The dark horses.- The dark horses in this event are the masters men: Bernard Lagat (Nike) (45) and Abdi Abdirahman (Nike) (42).  Like in women’s marathoning, the men are also proving that age is just a number on the race course. Lagat and Abdirahman have both recently clocked 2:11 and 2:12 marathons and are in the conversation for the team if they have a good day in Atlanta.

(02/11/2020) ⚡AMP
by Madeleine Kelly
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2020 US Olympic Trials Marathon

2020 US Olympic Trials Marathon

The 2020 US Olympic Trials for both men and women took place in Atlanta, Ga on Sunday Feb 29. Runners had to qualify by running certain standards beforehand. The trials are hosted by the Atlanta Track club. The course runs through the heart of Atlanta and past monuments from the 1996 Olympic Games Most countries around the world use a...

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Jackie and Melissa Williams will honor their late mother by running the Boston Marathon April 20

The running duo, along with their father, Mike Williams, held a fundraiser Saturday night at the Holyoke Lodge of Elks.

The sisters also set up a donation page in the hope of collecting $15,000 for the Dana-Farber Cancer Institute, where their mother, Sue, underwent treatment in 2015.

Jackie Williams, who lives in East Boston, will run her fifth Boston Marathon this year. She sat out last year’s race after enduring a windy and rainy trek in 2018. “It was a monsoon the whole time,” she said.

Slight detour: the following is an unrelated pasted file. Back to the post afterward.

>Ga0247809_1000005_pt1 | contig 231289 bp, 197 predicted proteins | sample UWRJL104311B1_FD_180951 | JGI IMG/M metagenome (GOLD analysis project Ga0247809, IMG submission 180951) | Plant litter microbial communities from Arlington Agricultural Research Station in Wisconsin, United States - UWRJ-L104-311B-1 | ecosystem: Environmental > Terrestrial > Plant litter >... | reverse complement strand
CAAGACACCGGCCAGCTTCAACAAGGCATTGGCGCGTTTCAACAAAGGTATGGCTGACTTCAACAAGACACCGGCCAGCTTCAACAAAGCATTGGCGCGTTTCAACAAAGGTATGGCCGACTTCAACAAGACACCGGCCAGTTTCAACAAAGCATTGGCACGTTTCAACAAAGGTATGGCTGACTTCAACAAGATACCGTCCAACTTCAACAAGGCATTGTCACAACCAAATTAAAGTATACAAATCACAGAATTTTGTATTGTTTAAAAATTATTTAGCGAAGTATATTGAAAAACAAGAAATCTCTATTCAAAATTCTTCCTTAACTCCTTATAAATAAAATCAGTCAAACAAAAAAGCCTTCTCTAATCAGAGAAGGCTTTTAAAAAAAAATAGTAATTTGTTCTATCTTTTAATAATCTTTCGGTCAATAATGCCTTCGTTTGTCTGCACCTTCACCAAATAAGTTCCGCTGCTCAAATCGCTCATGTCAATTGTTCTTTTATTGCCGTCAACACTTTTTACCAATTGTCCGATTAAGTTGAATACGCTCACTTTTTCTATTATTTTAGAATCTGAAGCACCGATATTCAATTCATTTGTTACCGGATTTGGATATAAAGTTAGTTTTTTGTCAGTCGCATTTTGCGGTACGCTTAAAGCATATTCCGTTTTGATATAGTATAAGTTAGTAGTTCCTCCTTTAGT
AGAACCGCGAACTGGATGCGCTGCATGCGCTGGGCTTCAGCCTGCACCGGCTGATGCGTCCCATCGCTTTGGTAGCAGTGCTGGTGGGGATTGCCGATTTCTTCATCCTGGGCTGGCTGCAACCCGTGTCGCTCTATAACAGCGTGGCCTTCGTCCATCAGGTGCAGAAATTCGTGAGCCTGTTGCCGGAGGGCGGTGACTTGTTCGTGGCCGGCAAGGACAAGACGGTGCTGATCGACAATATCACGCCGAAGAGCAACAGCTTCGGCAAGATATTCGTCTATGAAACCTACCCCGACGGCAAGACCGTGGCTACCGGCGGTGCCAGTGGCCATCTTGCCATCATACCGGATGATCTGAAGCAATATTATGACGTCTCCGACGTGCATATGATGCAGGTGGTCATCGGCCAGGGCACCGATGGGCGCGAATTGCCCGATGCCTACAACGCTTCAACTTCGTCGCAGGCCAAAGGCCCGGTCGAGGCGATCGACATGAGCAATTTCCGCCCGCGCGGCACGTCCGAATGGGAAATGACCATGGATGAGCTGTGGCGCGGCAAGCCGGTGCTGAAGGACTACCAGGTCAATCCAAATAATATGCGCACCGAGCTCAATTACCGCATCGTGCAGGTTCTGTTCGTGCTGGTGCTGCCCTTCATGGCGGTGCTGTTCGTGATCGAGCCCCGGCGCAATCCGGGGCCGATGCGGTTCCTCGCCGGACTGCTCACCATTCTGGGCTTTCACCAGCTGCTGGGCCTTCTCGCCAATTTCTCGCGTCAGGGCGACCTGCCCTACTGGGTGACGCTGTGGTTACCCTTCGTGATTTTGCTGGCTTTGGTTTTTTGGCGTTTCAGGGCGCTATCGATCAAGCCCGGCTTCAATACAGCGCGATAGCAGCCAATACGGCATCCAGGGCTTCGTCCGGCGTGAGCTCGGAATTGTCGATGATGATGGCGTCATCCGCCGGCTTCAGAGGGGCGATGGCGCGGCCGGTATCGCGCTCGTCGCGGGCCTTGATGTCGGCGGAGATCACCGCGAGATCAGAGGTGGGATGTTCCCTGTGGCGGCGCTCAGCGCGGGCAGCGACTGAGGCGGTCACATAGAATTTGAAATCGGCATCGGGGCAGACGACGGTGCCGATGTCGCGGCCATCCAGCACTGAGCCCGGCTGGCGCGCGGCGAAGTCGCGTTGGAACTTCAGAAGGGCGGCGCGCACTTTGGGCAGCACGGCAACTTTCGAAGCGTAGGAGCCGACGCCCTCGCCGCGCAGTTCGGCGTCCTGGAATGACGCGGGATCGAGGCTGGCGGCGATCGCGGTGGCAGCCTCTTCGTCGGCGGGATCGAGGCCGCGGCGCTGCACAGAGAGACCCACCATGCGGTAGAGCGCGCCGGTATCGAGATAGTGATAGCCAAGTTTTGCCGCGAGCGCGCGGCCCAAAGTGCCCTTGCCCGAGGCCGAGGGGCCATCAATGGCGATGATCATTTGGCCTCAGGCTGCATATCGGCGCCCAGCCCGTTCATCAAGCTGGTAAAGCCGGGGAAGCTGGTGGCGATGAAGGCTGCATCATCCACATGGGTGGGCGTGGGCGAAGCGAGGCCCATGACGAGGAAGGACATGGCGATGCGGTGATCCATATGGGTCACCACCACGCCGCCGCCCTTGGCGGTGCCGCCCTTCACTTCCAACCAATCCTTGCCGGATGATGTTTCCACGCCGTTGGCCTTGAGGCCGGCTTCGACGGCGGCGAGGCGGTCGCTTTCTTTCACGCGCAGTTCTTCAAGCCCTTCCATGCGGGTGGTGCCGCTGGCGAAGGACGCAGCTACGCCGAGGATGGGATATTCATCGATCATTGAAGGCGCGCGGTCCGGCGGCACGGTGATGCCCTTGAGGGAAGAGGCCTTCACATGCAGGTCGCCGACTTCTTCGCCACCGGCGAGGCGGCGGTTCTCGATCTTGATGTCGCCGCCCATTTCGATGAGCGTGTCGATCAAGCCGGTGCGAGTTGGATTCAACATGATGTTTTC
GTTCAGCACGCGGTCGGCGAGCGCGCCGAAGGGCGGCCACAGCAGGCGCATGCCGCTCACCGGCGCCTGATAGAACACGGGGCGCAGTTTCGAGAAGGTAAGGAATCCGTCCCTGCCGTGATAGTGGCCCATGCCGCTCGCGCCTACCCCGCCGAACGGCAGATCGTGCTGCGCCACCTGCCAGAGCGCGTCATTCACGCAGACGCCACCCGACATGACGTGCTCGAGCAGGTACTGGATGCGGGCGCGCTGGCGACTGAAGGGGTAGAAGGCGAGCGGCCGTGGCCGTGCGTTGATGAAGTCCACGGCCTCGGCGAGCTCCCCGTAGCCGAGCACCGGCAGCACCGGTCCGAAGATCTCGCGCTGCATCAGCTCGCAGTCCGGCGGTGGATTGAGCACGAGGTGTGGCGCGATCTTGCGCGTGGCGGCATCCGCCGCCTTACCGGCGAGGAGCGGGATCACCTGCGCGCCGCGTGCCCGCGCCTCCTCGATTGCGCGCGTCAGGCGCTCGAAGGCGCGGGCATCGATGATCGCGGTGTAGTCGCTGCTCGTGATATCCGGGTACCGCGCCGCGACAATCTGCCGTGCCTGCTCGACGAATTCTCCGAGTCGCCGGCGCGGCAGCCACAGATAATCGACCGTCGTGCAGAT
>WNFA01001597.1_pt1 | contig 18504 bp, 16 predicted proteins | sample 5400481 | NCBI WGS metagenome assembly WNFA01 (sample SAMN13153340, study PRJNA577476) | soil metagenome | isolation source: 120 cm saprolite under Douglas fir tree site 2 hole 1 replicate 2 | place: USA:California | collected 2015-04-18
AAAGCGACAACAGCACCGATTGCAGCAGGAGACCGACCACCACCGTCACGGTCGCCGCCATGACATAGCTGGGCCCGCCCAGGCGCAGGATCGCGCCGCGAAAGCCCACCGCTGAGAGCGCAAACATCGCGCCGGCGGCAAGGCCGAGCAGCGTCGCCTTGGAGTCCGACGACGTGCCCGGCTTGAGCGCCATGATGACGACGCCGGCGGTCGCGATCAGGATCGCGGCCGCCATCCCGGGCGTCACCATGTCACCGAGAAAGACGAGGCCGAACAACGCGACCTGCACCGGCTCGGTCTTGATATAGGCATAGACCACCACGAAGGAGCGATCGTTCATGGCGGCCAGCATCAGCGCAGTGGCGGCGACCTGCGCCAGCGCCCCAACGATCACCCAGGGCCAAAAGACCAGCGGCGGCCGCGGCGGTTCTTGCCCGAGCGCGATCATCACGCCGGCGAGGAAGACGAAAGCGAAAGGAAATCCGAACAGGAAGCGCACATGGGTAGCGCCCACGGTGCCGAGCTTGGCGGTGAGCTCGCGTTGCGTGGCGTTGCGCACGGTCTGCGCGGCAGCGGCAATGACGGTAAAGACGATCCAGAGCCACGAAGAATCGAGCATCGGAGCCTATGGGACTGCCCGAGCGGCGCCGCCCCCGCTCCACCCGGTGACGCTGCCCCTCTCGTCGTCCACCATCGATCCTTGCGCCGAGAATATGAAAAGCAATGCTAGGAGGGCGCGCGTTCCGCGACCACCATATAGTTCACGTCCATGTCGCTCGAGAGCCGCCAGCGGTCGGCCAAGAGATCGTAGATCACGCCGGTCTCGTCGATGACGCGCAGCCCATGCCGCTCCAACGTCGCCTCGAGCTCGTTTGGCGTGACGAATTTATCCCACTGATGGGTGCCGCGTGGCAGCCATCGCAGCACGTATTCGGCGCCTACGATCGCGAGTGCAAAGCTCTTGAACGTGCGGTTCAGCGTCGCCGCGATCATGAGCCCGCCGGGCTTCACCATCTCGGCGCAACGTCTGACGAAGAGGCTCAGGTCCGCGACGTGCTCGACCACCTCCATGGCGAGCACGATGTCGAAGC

Training with her sister has made the grueling runs more bearable, logging dozens of miles weekly over Boston’s streets.

The Williams sisters, along with runners from Dana-Farber, are coached by Jack Fultz, who won Boston in 1976. “I feel better with where I’m at then in past years,” she said. “I feel good about it.”

The Dana-Farber team requires runners to raise a minimum of $7,500 apiece. The proceeds will benefit the Claudia Adams Barr Program, which supports cancer research at the institute. Sue Williams underwent treatments at Dana-Farber, including an experimental course.

So far, the sisters raised $4,000 in donations, with the goal of exceeding the $15,000 minimum. “When you’re not thinking about running, you’re thinking about the numbers to the fundraising,” Jackie Williams said. “I’ve been lucky in the past years and raised about $50,000 in total.”

The Holyoke fundraiser brings together family, friends and former Holyoke High classmates. “It’s a nice time to get all the people who loved her together and celebrate her life,” she said. “I feel like this fundraiser is the fun part of the season.”

Jackie William 32, recalled a photo taken of her and her mother at mile-24 in the 2015 marathon.

“The first year I ran, my mom was a patient at Dana-Farber undergoing a clinical trial. She passed away the summer after that,” she said. “It was my first marathon, and I had never run that far in my life. I hugged her, and I just started sobbing.”

The site of her mother inspired her to cover the final two-miles.

In high school and college, Jackie Williams was a cheerleader. “It took my parents by surprise that I was doing this,” she said. “They thought I was a little bit crazy. I called her after all my long runs.”

Though she ran track and cross-country in high school, the Boston Marathon is a first for Melissa Williams. “It’s going a lot better than I expected. It helps to be on a good team. A lot of people from Dana-Farber get together,” she said.